Although it is widely accepted that FPDR has a positive impact on the relatives witnessing CPR, in our study, the physicians in both countries tended not to accept this fact. Physicians at Tabriz Medical University seemed less reluctant to accept FPDR than those at Vienna Medical University. Based on the results obtained (Table 3), contributing factors for Austrian physicians were as follows: (1) significant disbelief in the argument, that relatives witnessing CPR would benefit from either talking to or touching the patient; (2) the assumption that the head of the department would disapprove of FPDR; and (3) the fear that most relatives would think of CPR as a disorganized procedure. Interestingly, the deterring factors were found to be different for Iranian physicians; these included fear of legislation, invasion of the patient’s privacy, reduced performance by the CPR team, traumatization of the witnessing relatives, and the assumption that the relatives would not doubt or question if the physicians did all they could.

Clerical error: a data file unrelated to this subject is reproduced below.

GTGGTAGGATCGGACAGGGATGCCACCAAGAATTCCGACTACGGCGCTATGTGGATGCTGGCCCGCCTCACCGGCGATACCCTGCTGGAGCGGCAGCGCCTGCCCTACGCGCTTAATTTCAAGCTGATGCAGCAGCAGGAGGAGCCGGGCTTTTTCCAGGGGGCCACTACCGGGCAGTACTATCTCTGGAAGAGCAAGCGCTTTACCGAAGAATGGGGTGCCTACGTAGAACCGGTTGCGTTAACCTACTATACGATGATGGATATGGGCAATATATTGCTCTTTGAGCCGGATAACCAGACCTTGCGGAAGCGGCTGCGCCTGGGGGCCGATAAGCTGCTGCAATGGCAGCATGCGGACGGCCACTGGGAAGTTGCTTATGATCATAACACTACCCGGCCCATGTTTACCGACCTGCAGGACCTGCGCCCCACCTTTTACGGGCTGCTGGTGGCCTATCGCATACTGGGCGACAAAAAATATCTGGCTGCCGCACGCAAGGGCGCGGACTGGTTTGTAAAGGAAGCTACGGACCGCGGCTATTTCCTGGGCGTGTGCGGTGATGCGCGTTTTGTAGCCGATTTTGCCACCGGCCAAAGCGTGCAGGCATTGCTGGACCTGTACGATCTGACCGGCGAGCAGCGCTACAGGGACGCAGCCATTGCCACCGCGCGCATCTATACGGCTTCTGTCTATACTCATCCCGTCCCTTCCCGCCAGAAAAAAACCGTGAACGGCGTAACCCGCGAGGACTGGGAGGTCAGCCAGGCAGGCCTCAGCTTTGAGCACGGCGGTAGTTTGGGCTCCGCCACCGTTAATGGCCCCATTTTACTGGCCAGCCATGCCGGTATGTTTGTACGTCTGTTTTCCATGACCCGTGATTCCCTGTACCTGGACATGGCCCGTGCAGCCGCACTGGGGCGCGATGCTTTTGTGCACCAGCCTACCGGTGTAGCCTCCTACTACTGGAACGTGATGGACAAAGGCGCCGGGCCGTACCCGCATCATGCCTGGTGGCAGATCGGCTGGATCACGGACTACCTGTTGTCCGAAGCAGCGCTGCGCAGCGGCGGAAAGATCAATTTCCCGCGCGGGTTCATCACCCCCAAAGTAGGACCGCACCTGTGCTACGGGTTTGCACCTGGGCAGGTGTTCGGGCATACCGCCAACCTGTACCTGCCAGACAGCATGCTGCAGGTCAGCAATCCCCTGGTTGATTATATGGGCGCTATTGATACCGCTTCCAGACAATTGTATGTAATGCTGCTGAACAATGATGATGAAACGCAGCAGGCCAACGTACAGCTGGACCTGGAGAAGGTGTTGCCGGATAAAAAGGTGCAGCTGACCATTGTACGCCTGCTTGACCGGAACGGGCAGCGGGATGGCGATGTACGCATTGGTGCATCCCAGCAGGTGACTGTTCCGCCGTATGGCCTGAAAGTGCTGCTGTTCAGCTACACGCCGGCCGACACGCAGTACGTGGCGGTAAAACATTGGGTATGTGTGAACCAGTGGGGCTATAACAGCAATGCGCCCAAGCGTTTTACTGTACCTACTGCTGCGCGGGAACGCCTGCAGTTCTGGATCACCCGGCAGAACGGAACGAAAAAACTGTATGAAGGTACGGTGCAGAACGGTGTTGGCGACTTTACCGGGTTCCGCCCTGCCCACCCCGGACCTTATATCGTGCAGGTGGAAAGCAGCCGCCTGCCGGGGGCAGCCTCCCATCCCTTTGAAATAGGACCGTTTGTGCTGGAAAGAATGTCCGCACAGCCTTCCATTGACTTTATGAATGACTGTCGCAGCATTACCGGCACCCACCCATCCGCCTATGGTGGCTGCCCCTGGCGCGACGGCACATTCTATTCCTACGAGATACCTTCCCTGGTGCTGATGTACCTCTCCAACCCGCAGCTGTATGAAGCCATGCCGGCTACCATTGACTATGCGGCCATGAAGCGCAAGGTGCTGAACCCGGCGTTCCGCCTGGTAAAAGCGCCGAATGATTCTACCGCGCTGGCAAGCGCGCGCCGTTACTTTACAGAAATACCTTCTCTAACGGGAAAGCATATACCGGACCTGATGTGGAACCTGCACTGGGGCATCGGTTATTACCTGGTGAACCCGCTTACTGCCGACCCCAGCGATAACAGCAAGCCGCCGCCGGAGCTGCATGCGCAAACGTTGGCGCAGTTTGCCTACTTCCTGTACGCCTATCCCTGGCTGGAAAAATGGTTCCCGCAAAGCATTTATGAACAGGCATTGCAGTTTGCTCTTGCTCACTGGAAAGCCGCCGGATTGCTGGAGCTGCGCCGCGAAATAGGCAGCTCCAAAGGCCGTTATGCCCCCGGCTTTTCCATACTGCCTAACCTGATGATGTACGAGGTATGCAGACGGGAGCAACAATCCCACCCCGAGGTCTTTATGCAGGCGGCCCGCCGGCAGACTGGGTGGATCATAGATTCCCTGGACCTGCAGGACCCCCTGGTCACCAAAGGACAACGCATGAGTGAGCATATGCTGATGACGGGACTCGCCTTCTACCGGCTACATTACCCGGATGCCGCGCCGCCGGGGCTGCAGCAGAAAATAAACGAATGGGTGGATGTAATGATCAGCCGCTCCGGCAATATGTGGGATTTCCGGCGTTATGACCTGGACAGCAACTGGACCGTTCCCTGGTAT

Limitations of the study: The number of the attending professors was more than the residents in Vienna Medical University and also the number of the residents was more than the attending professors in Tabriz Medical University; this might have affected the significant differences observed between both studied groups. Our study was conducted in only two centers and it was of a relatively small sample size. Hence, the conclusion derived from this study might be ungeneralizable to all populations.